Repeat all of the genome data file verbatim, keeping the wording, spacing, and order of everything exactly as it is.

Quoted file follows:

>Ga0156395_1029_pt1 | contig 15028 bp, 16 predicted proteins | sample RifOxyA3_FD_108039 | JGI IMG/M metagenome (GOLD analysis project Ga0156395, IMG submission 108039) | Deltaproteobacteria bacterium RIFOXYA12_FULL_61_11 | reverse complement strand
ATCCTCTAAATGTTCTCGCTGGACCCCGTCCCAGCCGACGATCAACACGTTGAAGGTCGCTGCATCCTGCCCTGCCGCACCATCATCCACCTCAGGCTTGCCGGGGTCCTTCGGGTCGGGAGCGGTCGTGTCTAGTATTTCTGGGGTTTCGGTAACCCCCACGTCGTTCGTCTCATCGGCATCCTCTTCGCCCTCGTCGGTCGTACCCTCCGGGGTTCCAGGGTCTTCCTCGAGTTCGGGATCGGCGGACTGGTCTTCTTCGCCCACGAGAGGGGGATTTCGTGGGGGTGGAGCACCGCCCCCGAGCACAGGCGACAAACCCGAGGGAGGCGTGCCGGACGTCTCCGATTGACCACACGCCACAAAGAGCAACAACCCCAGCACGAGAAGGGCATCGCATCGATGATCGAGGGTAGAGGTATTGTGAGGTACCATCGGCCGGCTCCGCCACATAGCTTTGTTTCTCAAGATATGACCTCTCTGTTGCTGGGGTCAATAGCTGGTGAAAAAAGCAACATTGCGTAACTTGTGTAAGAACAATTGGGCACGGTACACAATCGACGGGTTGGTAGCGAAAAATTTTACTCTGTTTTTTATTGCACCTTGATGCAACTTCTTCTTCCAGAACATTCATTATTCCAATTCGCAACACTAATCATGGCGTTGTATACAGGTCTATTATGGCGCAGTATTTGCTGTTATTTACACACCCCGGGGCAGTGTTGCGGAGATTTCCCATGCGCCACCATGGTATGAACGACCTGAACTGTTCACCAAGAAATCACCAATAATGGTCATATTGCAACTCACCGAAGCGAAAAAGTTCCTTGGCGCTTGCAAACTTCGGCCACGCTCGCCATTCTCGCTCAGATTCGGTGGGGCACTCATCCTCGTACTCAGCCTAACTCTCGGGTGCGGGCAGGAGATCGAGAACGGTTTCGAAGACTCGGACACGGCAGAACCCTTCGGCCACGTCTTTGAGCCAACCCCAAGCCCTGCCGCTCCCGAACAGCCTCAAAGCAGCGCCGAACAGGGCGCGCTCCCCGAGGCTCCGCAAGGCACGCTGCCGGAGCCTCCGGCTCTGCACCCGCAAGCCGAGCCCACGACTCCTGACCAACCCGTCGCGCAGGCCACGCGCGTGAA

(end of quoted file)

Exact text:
>Ga0156395_1029_pt1 | contig 15028 bp, 16 predicted proteins | sample RifOxyA3_FD_108039 | JGI IMG/M metagenome (GOLD analysis project Ga0156395, IMG submission 108039) | Deltaproteobacteria bacterium RIFOXYA12_FULL_61_11 | reverse complement strand
ATCCTCTAAATGTTCTCGCTGGACCCCGTCCCAGCCGACGATCAACACGTTGAAGGTCGCTGCATCCTGCCCTGCCGCACCATCATCCACCTCAGGCTTGCCGGGGTCCTTCGGGTCGGGAGCGGTCGTGTCTAGTATTTCTGGGGTTTCGGTAACCCCCACGTCGTTCGTCTCATCGGCATCCTCTTCGCCCTCGTCGGTCGTACCCTCCGGGGTTCCAGGGTCTTCCTCGAGTTCGGGATCGGCGGACTGGTCTTCTTCGCCCACGAGAGGGGGATTTCGTGGGGGTGGAGCACCGCCCCCGAGCACAGGCGACAAACCCGAGGGAGGCGTGCCGGACGTCTCCGATTGACCACACGCCACAAAGAGCAACAACCCCAGCACGAGAAGGGCATCGCATCGATGATCGAGGGTAGAGGTATTGTGAGGTACCATCGGCCGGCTCCGCCACATAGCTTTGTTTCTCAAGATATGACCTCTCTGTTGCTGGGGTCAATAGCTGGTGAAAAAAGCAACATTGCGTAACTTGTGTAAGAACAATTGGGCACGGTACACAATCGACGGGTTGGTAGCGAAAAATTTTACTCTGTTTTTTATTGCACCTTGATGCAACTTCTTCTTCCAGAACATTCATTATTCCAATTCGCAACACTAATCATGGCGTTGTATACAGGTCTATTATGGCGCAGTATTTGCTGTTATTTACACACCCCGGGGCAGTGTTGCGGAGATTTCCCATGCGCCACCATGGTATGAACGACCTGAACTGTTCACCAAGAAATCACCAATAATGGTCATATTGCAACTCACCGAAGCGAAAAAGTTCCTTGGCGCTTGCAAACTTCGGCCACGCTCGCCATTCTCGCTCAGATTCGGTGGGGCACTCATCCTCGTACTCAGCCTAACTCTCGGGTGCGGGCAGGAGATCGAGAACGGTTTCGAAGACTCGGACACGGCAGAACCCTTCGGCCACGTCTTTGAGCCAACCCCAAGCCCTGCCGCTCCCGAACAGCCTCAAAGCAGCGCCGAACAGGGCGCGCTCCCCGAGGCTCCGCAAGGCACGCTGCCGGAGCCTCCGGCTCTGCACCCGCAAGCCGAGCCCACGACTCCTGACCAACCCGTCGCGCAGGCCACGCGCGTGAA